Forty six per cent of working mums who have been made redundant or expect to be made...read more
Jaspreet Dhawan-Randell returned to work at the start of the year after a career break and with the support of a returner programme run by her current employer Fidelity International, an investment management services company.
Jaspreet, a mum of two, had had a career break of one and a half years. Before that she had been working as a systems analyst at UBS. She says she took a conscious decision to spend time at home with her family. Her son was about to start school and she wanted to help him settle in.
Jaspreet, who lives in the City of London, says she was worried when she took her break that it would be challenging to get back to work and that starting a new job with children would be difficult. “When you come back from maternity leave to a job people know you and how well you can work. If you start a new job and you need emergency childcare it is hard because you do not want anything to reflect badly on you,” she says.
She started looking on Workingmums.co.uk to find a flexible job to return to. In September when her son started school she saw the returner job posted by Fidelity International.
With a supported role, she says, issues such as childcare and work life balance are things which are already apparent and understood and not something you have to worry about. “That was one of the biggest appeals to me. It was a great comfort,” says Jaspreet.
Keeping in touch
During her career break she had kept her hand in by taking a few IT courses and had extended her childcare hours to do so. “I felt it was important to keep in touch and I think that really helped me get the position as that knowledge was relatively fresh in my mind and I could review my notes before the assessment day,” she says.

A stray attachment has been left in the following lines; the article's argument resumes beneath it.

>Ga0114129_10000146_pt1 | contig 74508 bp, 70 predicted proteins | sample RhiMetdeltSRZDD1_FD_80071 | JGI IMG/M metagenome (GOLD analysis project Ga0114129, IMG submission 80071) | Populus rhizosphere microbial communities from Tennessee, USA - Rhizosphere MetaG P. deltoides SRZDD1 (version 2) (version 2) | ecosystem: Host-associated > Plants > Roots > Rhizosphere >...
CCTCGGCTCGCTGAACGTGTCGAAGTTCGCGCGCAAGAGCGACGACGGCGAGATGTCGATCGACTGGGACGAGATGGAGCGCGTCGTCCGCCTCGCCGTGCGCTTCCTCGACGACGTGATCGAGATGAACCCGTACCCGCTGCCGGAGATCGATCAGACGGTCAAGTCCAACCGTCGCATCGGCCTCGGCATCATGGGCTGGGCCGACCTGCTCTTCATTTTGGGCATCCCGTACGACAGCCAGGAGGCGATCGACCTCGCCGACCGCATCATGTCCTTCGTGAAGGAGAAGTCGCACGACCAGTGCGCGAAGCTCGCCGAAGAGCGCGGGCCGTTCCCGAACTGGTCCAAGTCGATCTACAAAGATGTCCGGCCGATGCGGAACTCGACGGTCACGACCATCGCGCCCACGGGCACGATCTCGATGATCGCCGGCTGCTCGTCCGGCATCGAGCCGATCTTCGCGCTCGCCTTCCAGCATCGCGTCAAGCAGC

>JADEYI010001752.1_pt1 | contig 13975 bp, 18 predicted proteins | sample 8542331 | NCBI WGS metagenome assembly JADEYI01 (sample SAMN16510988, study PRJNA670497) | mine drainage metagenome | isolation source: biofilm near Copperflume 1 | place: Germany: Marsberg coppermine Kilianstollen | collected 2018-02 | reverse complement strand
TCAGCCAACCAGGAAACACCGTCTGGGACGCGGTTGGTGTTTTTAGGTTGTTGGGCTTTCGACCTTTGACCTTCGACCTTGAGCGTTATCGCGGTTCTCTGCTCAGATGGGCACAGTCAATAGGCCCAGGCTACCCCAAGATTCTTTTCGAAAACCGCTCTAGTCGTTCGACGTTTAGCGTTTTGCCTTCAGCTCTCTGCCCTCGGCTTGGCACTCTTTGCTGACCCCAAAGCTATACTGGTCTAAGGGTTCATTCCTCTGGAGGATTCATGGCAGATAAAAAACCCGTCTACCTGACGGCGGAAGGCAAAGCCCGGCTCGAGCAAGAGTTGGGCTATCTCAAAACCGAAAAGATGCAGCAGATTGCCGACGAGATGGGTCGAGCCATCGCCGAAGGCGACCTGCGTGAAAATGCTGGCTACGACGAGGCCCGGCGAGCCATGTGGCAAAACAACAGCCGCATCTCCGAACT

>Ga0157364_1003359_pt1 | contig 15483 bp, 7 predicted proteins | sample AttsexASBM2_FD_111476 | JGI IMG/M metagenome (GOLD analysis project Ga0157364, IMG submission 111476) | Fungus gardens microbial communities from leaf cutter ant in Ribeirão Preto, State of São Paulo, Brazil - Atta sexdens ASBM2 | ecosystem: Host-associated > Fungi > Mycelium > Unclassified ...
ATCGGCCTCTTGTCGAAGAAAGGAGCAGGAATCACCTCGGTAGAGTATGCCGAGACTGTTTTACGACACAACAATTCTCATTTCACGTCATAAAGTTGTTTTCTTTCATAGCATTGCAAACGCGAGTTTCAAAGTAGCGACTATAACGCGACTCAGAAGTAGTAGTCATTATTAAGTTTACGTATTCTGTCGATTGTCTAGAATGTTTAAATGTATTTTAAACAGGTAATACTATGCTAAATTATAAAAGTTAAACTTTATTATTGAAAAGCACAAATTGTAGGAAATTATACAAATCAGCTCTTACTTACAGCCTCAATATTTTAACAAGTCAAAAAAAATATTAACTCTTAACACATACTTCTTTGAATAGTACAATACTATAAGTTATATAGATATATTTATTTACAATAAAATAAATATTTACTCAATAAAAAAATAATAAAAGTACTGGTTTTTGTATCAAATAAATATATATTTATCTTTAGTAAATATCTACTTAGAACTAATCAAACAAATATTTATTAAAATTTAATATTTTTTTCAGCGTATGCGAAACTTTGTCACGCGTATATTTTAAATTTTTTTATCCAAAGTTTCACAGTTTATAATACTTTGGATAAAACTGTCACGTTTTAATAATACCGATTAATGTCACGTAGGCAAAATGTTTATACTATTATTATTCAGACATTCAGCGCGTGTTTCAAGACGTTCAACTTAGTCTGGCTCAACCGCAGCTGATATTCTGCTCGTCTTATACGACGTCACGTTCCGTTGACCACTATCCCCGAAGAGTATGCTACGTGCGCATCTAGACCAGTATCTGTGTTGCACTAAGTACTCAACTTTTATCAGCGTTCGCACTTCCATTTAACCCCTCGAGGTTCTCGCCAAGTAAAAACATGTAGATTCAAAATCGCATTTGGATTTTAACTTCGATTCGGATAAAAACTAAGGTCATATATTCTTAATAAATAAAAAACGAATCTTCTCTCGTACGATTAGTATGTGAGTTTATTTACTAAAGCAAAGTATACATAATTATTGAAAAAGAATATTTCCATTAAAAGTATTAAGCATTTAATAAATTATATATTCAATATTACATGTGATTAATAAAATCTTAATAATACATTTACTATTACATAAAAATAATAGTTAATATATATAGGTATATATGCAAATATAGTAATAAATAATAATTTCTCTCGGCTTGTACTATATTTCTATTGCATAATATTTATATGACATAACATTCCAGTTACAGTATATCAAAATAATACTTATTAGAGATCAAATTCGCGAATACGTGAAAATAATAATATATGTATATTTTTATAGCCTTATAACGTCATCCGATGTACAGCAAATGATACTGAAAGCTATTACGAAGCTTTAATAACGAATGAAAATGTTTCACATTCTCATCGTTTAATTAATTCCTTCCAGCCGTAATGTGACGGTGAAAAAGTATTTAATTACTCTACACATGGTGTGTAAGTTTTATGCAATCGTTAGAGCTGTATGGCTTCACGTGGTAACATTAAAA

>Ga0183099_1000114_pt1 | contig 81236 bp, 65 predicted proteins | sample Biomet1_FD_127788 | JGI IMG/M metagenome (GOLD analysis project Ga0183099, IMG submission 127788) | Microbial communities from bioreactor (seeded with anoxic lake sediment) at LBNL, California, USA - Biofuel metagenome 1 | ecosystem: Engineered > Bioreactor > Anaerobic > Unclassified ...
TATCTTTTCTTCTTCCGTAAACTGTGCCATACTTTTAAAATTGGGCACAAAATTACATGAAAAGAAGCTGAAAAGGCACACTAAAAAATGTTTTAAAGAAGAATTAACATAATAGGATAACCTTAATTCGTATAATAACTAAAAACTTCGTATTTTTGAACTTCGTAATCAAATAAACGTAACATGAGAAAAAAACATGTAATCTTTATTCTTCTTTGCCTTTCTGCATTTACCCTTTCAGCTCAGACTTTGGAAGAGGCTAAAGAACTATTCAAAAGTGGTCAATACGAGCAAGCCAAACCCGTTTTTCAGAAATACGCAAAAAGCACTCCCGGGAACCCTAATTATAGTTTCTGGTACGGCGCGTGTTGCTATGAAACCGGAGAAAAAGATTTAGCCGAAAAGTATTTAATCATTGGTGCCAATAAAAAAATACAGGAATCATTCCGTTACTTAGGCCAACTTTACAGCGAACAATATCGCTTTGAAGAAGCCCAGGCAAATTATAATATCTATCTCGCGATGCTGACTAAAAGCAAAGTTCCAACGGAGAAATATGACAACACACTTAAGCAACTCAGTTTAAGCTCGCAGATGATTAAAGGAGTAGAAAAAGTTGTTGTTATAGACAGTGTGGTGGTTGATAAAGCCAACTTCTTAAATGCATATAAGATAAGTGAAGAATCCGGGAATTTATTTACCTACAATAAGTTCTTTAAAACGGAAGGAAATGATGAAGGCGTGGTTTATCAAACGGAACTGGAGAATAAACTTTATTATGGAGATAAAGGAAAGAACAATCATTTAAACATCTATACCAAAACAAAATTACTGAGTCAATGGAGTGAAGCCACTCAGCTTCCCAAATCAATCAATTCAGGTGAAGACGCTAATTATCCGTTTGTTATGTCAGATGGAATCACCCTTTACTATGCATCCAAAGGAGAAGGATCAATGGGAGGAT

There were around 15 women on the assessment days. Some had had career breaks of up to 13 years. “It was very diverse and we got to know each other. It was very open and comforting to be with other women who were in a similar situation,” says Jaspreet. “Everyone had some concerns.”
The women started a whatsapp group to let each other know about job opportunities and provide support and advice as well as to share experiences.
Jaspreet is one of three women who got a job at Fidelity International after the assessment day and they still meet regularly for lunch. The format of the day was key to its success, she states. It began with an introduction and a coaching session from Women Returners which helped the women prepare for interviews, covering issues such as how to tell interviewers about their previous experience, and get in some practice beforehand.
“That helped a lot with building confidence,” she says. At lunch there was a networking session with people who had made the return to work and other workers at Fidelity International. “They had been in the same situation and understood what we were feeling,” said Jaspreet. Two interviews followed. “It was a packed day, but I felt that even if I hadn’t have got the placement I would have learnt something useful.”
She was successful, though, and started her job as a technical consultant in January, giving her time to arrange childcare and prepare herself properly for the transition back to work. The coaching with Women Returners continued once a month, with coaching sessions focusing on issues like building a professional network and work life balance. There was also support in the form of meetings with senior managers in technology and business and Jaspreet has a mentor.
Since returning she has been able to adjust her hours so she can pick up her children in the early evening. She works five days a week, with her main office base in Kent. However, she can work regularly from the nearer London office and from home on an ad hoc basis.
Jaspreet says the programme and others like it are invaluable. “Before you go back to work, especially in financial services, people may be concerned about whether they can manage work and home life. These programmes make it easier for women to approach companies,” she says. “There is a definite need for them. I know a lot of women who think they can’t manage when they have children. These programmes say you can have the same career as before you had children. There is an open dialogue. Slowly, I think we are seeing a change in attitudes.”